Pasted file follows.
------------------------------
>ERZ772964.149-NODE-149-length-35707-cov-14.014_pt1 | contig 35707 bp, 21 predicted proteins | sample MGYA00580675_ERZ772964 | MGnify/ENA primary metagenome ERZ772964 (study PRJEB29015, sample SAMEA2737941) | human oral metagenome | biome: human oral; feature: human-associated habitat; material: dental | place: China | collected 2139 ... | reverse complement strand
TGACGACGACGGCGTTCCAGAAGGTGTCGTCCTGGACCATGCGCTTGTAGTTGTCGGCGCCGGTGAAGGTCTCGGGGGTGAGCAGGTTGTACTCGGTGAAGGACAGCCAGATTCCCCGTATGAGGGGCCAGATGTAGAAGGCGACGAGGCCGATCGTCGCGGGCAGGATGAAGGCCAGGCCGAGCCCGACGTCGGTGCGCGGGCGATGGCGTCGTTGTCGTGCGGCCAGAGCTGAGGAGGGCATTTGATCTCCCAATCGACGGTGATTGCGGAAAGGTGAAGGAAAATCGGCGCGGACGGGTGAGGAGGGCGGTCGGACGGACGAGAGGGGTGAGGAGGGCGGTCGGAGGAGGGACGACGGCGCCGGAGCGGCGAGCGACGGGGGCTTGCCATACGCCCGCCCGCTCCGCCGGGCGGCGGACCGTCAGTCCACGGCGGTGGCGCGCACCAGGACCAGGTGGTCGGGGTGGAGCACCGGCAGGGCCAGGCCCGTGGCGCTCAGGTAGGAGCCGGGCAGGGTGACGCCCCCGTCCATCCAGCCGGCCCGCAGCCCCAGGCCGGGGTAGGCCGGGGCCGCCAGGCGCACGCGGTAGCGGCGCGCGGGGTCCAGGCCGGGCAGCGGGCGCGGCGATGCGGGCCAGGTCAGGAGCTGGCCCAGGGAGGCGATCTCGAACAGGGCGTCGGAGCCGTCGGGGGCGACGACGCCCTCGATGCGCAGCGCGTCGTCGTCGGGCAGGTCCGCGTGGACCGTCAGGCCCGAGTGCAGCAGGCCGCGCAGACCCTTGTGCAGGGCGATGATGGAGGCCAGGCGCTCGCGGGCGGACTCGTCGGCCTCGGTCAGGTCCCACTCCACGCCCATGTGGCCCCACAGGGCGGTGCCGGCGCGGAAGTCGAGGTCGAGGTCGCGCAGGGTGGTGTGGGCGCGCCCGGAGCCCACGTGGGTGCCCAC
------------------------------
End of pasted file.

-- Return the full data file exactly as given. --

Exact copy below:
>ERZ772964.149-NODE-149-length-35707-cov-14.014_pt1 | contig 35707 bp, 21 predicted proteins | sample MGYA00580675_ERZ772964 | MGnify/ENA primary metagenome ERZ772964 (study PRJEB29015, sample SAMEA2737941) | human oral metagenome | biome: human oral; feature: human-associated habitat; material: dental | place: China | collected 2139 ... | reverse complement strand
TGACGACGACGGCGTTCCAGAAGGTGTCGTCCTGGACCATGCGCTTGTAGTTGTCGGCGCCGGTGAAGGTCTCGGGGGTGAGCAGGTTGTACTCGGTGAAGGACAGCCAGATTCCCCGTATGAGGGGCCAGATGTAGAAGGCGACGAGGCCGATCGTCGCGGGCAGGATGAAGGCCAGGCCGAGCCCGACGTCGGTGCGCGGGCGATGGCGTCGTTGTCGTGCGGCCAGAGCTGAGGAGGGCATTTGATCTCCCAATCGACGGTGATTGCGGAAAGGTGAAGGAAAATCGGCGCGGACGGGTGAGGAGGGCGGTCGGACGGACGAGAGGGGTGAGGAGGGCGGTCGGAGGAGGGACGACGGCGCCGGAGCGGCGAGCGACGGGGGCTTGCCATACGCCCGCCCGCTCCGCCGGGCGGCGGACCGTCAGTCCACGGCGGTGGCGCGCACCAGGACCAGGTGGTCGGGGTGGAGCACCGGCAGGGCCAGGCCCGTGGCGCTCAGGTAGGAGCCGGGCAGGGTGACGCCCCCGTCCATCCAGCCGGCCCGCAGCCCCAGGCCGGGGTAGGCCGGGGCCGCCAGGCGCACGCGGTAGCGGCGCGCGGGGTCCAGGCCGGGCAGCGGGCGCGGCGATGCGGGCCAGGTCAGGAGCTGGCCCAGGGAGGCGATCTCGAACAGGGCGTCGGAGCCGTCGGGGGCGACGACGCCCTCGATGCGCAGCGCGTCGTCGTCGGGCAGGTCCGCGTGGACCGTCAGGCCCGAGTGCAGCAGGCCGCGCAGACCCTTGTGCAGGGCGATGATGGAGGCCAGGCGCTCGCGGGCGGACTCGTCGGCCTCGGTCAGGTCCCACTCCACGCCCATGTGGCCCCACAGGGCGGTGCCGGCGCGGAAGTCGAGGTCGAGGTCGCGCAGGGTGGTGTGGGCGCGCCCGGAGCCCACGTGGGTGCCCAC